This Irix 11mm wide angle lens that is designed for full frame cameras. The lens comes in a variety of mounts including Canon, Nikon and Pentax. When mounted to a full frame camera the 11mm 126 degree field of view is astonishing and opens up new realms of creativity for landscape, architecture photographers and even some scenes close in.

Low Distortion

iris 11mm f4 review
iris 11mm f4 review

The Irix 11mm f4 lens is not a fish eye. It is rectilinear with minimal distortion thanks to the '4 high refractive lenses, 2 ED lenses and 3 aspherical lenses that guarantee minimal distortion'. Irix claim distortion is as low as 3.13%. If you want a full technical breakdown of the lens there are some excellent channels out there. I am more interested in practical applications of gear and I can say that distortion handling is excellent, particularly across the centre of the image. Horizon lines remain perfectly straight and vertically down the middle as well. There is some distortion towards the corners of the image but if used correctly this can compliment the image. Its not ideal if you have people in the corners but this is not really a portrait lens.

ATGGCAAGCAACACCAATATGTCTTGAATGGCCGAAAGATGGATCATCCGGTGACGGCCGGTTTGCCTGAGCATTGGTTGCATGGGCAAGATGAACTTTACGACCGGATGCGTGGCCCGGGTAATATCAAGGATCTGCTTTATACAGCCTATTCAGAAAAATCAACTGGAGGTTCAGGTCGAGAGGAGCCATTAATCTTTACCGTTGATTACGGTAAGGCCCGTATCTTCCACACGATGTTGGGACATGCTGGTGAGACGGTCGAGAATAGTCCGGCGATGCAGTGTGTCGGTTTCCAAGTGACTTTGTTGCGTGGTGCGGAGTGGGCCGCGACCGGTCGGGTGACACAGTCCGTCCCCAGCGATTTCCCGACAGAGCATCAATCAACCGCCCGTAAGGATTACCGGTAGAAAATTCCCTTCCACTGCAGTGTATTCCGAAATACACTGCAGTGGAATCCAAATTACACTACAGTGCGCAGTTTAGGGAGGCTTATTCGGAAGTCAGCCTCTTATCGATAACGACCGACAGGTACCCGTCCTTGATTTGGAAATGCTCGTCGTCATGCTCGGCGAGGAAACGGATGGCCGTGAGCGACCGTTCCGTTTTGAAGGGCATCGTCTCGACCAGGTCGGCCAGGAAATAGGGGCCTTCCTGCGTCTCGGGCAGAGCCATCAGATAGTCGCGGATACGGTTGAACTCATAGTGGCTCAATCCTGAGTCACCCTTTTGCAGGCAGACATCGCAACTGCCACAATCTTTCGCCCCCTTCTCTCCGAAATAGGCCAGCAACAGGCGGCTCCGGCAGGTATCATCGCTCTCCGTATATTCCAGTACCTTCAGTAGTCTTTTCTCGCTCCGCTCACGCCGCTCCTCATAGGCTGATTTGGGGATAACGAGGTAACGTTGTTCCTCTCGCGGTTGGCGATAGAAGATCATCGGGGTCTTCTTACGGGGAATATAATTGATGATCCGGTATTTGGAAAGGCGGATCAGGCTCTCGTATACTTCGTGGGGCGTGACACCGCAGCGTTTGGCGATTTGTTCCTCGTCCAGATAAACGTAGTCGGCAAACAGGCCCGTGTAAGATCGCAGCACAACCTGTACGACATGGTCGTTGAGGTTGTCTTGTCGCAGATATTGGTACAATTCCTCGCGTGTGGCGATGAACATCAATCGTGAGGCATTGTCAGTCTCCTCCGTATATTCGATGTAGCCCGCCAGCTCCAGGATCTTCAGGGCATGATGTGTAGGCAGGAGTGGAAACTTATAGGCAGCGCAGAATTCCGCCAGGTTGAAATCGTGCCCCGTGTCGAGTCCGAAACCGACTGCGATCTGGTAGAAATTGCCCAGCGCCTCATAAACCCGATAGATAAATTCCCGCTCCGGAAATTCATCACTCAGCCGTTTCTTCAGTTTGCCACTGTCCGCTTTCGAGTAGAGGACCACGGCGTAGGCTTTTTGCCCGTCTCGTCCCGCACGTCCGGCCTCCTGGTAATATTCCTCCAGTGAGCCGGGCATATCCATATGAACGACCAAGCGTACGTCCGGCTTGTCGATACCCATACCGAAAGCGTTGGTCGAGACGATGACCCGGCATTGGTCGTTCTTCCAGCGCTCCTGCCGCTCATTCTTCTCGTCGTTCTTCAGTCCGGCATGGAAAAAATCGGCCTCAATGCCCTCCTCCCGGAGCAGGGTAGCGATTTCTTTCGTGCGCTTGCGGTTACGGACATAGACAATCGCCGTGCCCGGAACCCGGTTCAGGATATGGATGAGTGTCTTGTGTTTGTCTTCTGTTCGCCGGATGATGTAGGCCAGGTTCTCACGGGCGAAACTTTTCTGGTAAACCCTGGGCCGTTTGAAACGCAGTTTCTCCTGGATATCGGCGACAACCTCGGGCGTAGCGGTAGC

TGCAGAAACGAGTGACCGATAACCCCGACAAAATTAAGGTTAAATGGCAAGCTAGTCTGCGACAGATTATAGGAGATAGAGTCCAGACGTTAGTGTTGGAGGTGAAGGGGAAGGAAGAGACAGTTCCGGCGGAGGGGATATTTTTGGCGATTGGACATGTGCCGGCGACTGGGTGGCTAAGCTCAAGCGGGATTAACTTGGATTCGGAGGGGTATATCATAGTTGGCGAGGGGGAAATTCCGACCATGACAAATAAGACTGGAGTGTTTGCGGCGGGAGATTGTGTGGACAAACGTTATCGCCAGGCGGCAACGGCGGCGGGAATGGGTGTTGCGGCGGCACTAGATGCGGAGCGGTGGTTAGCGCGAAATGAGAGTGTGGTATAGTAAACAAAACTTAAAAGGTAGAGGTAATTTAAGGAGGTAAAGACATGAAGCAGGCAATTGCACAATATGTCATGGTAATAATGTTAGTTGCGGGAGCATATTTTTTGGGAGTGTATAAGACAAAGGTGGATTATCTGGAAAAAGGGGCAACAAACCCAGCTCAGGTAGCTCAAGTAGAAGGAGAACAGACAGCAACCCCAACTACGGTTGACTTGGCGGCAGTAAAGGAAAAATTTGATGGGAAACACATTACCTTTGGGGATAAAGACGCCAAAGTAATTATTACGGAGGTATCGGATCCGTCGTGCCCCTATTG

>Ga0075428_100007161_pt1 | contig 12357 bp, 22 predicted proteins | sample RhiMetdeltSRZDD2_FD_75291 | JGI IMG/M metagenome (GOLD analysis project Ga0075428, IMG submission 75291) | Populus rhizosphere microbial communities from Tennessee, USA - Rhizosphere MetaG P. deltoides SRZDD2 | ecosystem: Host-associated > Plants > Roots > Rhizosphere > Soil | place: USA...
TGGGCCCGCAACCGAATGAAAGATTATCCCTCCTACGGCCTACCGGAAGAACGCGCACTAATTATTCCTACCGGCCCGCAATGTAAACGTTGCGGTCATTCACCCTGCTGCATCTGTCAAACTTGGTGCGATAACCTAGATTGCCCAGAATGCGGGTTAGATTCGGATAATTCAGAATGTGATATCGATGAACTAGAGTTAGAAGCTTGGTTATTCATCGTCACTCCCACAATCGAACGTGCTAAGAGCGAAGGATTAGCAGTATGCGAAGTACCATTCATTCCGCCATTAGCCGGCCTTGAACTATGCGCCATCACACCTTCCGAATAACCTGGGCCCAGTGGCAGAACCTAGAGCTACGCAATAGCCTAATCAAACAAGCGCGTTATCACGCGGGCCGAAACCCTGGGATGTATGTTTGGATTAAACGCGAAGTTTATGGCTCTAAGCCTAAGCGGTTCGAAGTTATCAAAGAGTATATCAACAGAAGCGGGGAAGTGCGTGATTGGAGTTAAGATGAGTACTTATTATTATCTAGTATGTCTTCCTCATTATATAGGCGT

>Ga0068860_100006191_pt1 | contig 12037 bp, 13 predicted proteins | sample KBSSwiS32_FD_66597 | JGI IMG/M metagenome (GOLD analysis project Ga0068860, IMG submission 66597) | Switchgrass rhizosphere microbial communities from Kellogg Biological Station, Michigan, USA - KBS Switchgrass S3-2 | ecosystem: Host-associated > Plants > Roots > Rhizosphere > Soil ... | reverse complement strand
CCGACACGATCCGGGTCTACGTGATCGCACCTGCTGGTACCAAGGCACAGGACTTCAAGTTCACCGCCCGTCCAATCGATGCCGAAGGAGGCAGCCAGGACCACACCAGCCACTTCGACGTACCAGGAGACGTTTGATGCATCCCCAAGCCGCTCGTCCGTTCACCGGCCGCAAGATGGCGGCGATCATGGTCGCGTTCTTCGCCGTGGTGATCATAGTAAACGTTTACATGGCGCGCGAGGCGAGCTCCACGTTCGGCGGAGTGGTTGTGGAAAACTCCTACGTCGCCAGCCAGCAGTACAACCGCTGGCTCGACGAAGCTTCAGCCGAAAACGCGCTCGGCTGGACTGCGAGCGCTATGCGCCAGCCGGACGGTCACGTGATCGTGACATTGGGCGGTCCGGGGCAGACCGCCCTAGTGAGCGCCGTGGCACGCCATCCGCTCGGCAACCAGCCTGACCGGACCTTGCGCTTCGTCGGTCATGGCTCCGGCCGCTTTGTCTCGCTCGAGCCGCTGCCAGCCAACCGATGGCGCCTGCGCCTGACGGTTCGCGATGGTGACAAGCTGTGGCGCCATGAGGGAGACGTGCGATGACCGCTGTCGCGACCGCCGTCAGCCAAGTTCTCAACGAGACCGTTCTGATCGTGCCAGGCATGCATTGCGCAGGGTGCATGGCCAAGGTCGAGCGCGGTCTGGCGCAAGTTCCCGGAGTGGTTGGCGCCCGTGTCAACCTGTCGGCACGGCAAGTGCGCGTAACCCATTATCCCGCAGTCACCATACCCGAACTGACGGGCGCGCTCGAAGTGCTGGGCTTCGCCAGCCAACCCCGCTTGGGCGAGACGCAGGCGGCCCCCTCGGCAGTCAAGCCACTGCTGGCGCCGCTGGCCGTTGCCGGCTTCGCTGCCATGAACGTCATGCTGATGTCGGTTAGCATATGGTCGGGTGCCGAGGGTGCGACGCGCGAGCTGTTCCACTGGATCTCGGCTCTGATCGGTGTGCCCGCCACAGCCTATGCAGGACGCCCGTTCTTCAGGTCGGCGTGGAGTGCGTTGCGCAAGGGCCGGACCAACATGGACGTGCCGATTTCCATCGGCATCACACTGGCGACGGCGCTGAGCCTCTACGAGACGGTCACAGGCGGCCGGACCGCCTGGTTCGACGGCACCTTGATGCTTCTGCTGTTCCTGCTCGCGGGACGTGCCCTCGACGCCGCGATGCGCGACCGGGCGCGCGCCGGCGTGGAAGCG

Image Quality

iris 11mm review
iris 11mm review

The lens is nice and sharp but does produce a small amount of vignette and also Chromatic abberation. This was within perfectly acceptable boundaries for me and is very easily removed in post processing using Adobe Lightroom. The vignette is also reduced by stopping down a bit.

Blacktone or Firefly

The lens comes in two varieties to suit the style of photography you are doing. The Irix 11mm f/4 Blackstone is the flagship version. There is also a cheaper and lighter version, with the same high quality optics that may be more suited to photographers wanting to travel light. This is called the Irix 11mm f/4 Firefly Lens.

Build Quality

irix
irix

The build quality of this Blackstone version is excellent. The metal body is well constructed and feels so solidly built that it could survive some serious punishment. The focus barrel is reassuringly stiff but rotates smoothly and accurately. There is a focus lock to ensure there is no slippage in focus and the engraved markings on the Blackstone glow in the dark.